GOING SOLAR: Combining the equipment

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As we suggested last week, in this installment of GOING SOLAR we are going to summarize and combine all we have learnt so far and design a simple solar power system for an average sized home.

Determine the demand and energy consumption

The first thing to do is list what we want to power (the demand) and determine our energy consumption.

Appliance Qty Power rating (watts) Hours Used/day Consumption
Lights Internal 12 60 5 3,600
Lights Outside 4 50 12 2,400
TV (old type) 1 125 5 625
Decoder 1 45 5 225
Fridge 1 170 12 2,040
Total Power Used(watt/hours) 8,890

Improve energy efficiency

Once we know our energy consumption in relationship to our demand we need to reduce the consumption but still get what we want (the demand). This allows us to efficiently use the power available.

We can do this in several ways (We will cover this in future issues), we will take the simplest route here and change our light bulbs and TV to LED. The result could be as follows:


Appliance Qty Power rating (watts) Hours Used/day Consumption
Lights Internal (LED) 12 5 5 300
Lights Outside (LED) 4 7 12 336
TV (32” LED) 1 65 5 325
Decoder 1 45 5 225
Fridge 1 170 12 2,040
Total Power Used(watt/hours) 3,226

Selecting the battery Bank

Having reduced our energy consumption by 63% we are now ready to solar power the house. The first thing we shall determine is the size of the battery bank (understanding the battery) and assuming that our desired maximum discharge is 40% and system voltage is 12vdc, our battery bank will be:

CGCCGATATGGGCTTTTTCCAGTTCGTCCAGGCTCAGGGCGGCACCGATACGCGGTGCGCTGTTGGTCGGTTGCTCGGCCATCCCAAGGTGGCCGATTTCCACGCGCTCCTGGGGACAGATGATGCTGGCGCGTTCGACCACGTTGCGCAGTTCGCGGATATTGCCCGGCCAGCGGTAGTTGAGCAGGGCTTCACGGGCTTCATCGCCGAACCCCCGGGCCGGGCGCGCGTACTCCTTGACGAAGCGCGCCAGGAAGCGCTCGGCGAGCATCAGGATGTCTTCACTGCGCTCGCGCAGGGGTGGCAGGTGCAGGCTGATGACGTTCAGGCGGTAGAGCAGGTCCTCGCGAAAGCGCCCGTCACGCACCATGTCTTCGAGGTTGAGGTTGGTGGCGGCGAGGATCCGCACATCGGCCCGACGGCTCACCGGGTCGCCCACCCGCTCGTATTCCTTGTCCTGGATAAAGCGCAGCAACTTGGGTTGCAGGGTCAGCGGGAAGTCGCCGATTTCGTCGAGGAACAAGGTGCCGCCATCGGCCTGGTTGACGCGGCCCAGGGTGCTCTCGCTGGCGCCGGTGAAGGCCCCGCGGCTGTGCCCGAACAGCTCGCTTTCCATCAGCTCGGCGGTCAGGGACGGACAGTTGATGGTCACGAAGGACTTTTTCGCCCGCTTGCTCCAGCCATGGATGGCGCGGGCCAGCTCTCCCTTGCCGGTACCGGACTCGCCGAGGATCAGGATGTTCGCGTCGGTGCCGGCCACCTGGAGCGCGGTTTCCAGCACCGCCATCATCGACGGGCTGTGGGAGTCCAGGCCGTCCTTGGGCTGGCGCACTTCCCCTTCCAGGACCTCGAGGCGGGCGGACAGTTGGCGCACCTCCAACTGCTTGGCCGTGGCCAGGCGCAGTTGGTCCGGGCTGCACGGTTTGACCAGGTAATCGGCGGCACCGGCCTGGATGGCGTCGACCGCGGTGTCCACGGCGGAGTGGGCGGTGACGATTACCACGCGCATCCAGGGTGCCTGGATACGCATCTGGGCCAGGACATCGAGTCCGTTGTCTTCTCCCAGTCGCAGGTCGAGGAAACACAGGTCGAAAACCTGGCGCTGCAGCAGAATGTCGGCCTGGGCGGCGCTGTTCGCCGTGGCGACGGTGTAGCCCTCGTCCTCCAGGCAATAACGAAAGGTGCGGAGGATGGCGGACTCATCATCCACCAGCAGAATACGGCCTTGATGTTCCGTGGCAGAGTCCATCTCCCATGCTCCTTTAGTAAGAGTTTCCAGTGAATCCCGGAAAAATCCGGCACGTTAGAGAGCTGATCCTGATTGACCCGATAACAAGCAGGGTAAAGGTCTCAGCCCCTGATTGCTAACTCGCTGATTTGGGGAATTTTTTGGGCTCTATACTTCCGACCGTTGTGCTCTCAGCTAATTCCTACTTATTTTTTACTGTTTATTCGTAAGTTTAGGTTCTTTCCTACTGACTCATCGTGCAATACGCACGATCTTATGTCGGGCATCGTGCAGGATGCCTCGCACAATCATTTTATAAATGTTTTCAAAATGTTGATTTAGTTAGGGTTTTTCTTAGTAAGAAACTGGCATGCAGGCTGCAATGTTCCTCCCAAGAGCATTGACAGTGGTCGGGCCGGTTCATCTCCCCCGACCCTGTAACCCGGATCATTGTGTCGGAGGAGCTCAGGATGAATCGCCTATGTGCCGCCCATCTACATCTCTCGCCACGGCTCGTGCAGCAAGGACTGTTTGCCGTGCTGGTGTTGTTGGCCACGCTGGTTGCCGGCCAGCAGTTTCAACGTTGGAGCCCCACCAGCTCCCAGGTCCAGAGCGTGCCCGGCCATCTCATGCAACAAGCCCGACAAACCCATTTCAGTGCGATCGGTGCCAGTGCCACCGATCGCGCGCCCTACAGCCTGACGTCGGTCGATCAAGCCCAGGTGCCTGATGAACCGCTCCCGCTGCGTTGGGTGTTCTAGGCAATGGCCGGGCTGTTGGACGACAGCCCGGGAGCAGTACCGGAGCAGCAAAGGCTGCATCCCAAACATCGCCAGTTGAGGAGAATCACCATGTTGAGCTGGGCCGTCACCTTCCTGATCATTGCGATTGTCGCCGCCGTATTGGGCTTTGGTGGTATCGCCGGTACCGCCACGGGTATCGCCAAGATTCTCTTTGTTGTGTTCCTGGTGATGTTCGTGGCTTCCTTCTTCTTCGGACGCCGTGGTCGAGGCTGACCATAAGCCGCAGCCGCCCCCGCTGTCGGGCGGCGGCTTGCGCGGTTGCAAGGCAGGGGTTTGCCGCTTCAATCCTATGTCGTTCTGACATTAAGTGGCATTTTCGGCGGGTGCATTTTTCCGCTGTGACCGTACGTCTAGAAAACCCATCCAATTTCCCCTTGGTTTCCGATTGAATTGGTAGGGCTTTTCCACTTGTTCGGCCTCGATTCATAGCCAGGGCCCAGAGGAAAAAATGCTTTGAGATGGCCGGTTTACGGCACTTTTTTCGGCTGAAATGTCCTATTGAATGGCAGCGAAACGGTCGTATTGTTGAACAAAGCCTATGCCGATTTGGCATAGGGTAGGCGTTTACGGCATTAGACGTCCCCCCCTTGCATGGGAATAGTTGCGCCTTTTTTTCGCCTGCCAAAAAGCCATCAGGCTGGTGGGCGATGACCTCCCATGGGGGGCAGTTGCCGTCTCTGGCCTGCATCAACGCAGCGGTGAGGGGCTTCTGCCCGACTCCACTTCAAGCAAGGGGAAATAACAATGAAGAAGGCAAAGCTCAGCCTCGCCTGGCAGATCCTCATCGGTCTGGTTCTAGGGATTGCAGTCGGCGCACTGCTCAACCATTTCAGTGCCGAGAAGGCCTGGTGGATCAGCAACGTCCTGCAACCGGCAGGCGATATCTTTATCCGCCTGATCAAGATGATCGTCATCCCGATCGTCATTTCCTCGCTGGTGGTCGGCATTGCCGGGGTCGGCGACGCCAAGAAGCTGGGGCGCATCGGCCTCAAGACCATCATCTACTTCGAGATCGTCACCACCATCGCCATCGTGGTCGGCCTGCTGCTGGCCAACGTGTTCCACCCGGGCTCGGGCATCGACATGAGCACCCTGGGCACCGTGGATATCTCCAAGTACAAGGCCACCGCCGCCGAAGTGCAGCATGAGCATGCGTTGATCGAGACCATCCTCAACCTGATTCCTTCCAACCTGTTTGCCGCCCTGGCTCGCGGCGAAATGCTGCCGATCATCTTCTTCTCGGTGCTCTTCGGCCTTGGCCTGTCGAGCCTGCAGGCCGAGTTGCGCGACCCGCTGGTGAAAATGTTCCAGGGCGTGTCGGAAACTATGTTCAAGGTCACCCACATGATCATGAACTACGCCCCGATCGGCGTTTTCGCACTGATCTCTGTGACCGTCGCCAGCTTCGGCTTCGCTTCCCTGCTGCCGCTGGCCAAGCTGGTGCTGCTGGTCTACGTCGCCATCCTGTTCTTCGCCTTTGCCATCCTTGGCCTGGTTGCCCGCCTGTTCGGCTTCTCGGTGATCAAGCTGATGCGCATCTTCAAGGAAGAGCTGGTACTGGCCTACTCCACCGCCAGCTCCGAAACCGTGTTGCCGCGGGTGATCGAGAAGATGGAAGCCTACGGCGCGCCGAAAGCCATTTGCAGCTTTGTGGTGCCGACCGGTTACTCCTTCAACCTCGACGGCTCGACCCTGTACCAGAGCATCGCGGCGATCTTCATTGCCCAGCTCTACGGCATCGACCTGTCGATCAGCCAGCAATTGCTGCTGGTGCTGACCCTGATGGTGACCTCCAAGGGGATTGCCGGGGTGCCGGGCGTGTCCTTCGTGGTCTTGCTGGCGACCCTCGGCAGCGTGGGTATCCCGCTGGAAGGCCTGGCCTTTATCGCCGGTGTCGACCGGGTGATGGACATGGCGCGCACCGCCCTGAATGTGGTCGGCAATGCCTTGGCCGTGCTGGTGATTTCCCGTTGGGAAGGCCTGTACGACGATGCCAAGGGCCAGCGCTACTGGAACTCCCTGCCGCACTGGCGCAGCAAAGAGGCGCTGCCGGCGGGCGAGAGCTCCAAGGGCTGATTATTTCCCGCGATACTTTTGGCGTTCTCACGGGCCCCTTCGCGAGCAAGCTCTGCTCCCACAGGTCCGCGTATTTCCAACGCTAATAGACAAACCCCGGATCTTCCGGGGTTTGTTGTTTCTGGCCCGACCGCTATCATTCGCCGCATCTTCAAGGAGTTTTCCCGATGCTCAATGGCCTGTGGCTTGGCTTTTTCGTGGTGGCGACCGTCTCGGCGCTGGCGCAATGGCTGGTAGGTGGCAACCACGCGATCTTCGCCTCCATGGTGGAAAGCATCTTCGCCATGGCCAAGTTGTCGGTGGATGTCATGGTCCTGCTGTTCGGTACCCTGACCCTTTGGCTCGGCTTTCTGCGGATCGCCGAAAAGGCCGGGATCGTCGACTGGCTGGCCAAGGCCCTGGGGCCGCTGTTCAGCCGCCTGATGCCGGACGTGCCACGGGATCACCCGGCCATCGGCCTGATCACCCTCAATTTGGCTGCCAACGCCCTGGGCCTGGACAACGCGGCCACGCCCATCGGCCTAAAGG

3,226 w/hrs divided by 40% = 8,065 w/hrs

Storage in Ah at 12vdc will be:

8,065 w/hrs divided by battery voltage at 12vdc = 672Ah

Rounding up to the industry standard of 150Ah per battery, our battery bank shall be made up of 5 x 150Ah batteries.


Selecting the Solar Panels

Our panels must replace 3226 w/hrs of consumed power in 5 hours of available sun light and assuming no power loses then:

3226 divided by 5 hours = 645.2 watts required per hour from the panels

To achieve an array of this size we can choose to combine 7 x 100 watt panels totalling 700 watts at 12 volts DC. Note that we have selected a set of panels rounded up to the next most suitable size.


Selecting a solar charge controller

Now that we have the size of our solar array, the next step is to select the appropriate size of the solar charge controller. As this is a 12 volt system we divide the panel size by the 12 volts panel peak voltage of 15.

700 watts array divided by 15 = 46.6 amps

Rounding up to the next appropriate size will see us select a 50 amp charge controller at 12 volts DC.

Selecting the Inverter

Finally we need to select an inverter that will suit our needs. Our needs are clean power so as to run TV and decoder without interference and the ability to power an old type of compressor fridge. The inverter must be able to handle the start-up requirements for the fridge. We can calculate the total power required as follows: